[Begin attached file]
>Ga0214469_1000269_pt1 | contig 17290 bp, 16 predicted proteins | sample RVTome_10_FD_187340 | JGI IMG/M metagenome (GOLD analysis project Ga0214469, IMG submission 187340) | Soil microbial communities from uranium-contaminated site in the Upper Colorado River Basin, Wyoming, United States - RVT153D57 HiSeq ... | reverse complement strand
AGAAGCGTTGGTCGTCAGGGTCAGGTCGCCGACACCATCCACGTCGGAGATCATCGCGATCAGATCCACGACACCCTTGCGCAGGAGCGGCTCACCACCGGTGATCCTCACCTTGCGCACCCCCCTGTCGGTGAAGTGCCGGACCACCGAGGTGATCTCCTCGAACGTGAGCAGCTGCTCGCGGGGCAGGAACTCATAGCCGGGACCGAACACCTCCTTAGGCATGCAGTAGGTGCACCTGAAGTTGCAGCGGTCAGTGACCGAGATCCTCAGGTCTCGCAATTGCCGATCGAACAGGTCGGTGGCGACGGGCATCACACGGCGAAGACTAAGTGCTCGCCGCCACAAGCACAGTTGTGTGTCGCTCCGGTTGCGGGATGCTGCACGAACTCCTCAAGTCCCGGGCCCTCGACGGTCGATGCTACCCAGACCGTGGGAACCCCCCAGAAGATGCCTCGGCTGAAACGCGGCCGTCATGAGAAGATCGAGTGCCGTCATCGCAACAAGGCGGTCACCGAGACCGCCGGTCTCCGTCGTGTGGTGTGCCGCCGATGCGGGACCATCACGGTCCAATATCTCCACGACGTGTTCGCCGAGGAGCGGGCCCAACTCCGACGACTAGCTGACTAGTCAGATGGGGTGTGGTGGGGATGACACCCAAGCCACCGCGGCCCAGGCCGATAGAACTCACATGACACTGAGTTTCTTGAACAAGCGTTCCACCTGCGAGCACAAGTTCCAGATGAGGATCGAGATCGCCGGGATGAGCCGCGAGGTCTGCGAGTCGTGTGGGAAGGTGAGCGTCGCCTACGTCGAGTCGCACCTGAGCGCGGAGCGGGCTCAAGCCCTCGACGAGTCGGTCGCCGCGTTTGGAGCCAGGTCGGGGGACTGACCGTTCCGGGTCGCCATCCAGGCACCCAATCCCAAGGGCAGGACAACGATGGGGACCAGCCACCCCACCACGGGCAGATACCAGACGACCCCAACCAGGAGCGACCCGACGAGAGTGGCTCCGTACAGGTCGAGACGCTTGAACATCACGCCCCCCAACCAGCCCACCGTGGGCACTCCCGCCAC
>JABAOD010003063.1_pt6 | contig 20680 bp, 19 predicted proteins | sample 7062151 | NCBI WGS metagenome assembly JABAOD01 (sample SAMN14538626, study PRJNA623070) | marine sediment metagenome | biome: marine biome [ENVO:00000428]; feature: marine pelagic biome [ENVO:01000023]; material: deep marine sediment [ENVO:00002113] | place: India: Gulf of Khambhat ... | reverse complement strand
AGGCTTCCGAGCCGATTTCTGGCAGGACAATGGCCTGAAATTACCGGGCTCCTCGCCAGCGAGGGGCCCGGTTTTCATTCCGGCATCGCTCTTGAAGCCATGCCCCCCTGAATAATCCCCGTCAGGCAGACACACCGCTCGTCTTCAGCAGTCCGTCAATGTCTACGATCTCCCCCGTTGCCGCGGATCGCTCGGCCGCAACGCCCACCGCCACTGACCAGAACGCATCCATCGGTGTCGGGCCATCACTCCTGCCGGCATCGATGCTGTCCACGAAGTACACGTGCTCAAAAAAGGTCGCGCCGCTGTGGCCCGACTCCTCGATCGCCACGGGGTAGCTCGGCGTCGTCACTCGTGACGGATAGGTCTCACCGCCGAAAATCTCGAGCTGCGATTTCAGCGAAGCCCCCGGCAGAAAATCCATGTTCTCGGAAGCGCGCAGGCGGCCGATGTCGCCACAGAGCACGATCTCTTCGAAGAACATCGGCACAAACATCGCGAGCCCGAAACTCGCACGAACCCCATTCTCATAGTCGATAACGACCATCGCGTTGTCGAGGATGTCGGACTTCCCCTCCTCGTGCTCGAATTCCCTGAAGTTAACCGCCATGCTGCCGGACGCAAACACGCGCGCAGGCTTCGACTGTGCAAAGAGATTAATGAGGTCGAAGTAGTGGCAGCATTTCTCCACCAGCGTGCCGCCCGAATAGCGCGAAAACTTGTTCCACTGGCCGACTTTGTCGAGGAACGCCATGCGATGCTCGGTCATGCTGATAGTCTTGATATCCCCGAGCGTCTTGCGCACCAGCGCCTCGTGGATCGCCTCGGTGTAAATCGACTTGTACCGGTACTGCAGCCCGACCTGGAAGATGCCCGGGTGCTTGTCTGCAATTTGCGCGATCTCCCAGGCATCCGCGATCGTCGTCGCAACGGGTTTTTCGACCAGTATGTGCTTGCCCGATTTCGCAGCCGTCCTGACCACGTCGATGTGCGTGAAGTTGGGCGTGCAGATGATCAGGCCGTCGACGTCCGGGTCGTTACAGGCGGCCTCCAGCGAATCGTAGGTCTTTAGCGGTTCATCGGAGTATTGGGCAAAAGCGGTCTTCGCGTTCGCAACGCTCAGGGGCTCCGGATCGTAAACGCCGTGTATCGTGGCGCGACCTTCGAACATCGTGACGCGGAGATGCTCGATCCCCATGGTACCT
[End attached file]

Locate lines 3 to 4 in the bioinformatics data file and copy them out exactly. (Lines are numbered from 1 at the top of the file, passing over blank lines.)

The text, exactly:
>JABAOD010003063.1_pt6 | contig 20680 bp, 19 predicted proteins | sample 7062151 | NCBI WGS metagenome assembly JABAOD01 (sample SAMN14538626, study PRJNA623070) | marine sediment metagenome | biome: marine biome [ENVO:00000428]; feature: marine pelagic biome [ENVO:01000023]; material: deep marine sediment [ENVO:00002113] | place: India: Gulf of Khambhat ... | reverse complement strand
AGGCTTCCGAGCCGATTTCTGGCAGGACAATGGCCTGAAATTACCGGGCTCCTCGCCAGCGAGGGGCCCGGTTTTCATTCCGGCATCGCTCTTGAAGCCATGCCCCCCTGAATAATCCCCGTCAGGCAGACACACCGCTCGTCTTCAGCAGTCCGTCAATGTCTACGATCTCCCCCGTTGCCGCGGATCGCTCGGCCGCAACGCCCACCGCCACTGACCAGAACGCATCCATCGGTGTCGGGCCATCACTCCTGCCGGCATCGATGCTGTCCACGAAGTACACGTGCTCAAAAAAGGTCGCGCCGCTGTGGCCCGACTCCTCGATCGCCACGGGGTAGCTCGGCGTCGTCACTCGTGACGGATAGGTCTCACCGCCGAAAATCTCGAGCTGCGATTTCAGCGAAGCCCCCGGCAGAAAATCCATGTTCTCGGAAGCGCGCAGGCGGCCGATGTCGCCACAGAGCACGATCTCTTCGAAGAACATCGGCACAAACATCGCGAGCCCGAAACTCGCACGAACCCCATTCTCATAGTCGATAACGACCATCGCGTTGTCGAGGATGTCGGACTTCCCCTCCTCGTGCTCGAATTCCCTGAAGTTAACCGCCATGCTGCCGGACGCAAACACGCGCGCAGGCTTCGACTGTGCAAAGAGATTAATGAGGTCGAAGTAGTGGCAGCATTTCTCCACCAGCGTGCCGCCCGAATAGCGCGAAAACTTGTTCCACTGGCCGACTTTGTCGAGGAACGCCATGCGATGCTCGGTCATGCTGATAGTCTTGATATCCCCGAGCGTCTTGCGCACCAGCGCCTCGTGGATCGCCTCGGTGTAAATCGACTTGTACCGGTACTGCAGCCCGACCTGGAAGATGCCCGGGTGCTTGTCTGCAATTTGCGCGATCTCCCAGGCATCCGCGATCGTCGTCGCAACGGGTTTTTCGACCAGTATGTGCTTGCCCGATTTCGCAGCCGTCCTGACCACGTCGATGTGCGTGAAGTTGGGCGTGCAGATGATCAGGCCGTCGACGTCCGGGTCGTTACAGGCGGCCTCCAGCGAATCGTAGGTCTTTAGCGGTTCATCGGAGTATTGGGCAAAAGCGGTCTTCGCGTTCGCAACGCTCAGGGGCTCCGGATCGTAAACGCCGTGTATCGTGGCGCGACCTTCGAACATCGTGACGCGGAGATGCTCGATCCCCATGGTACCT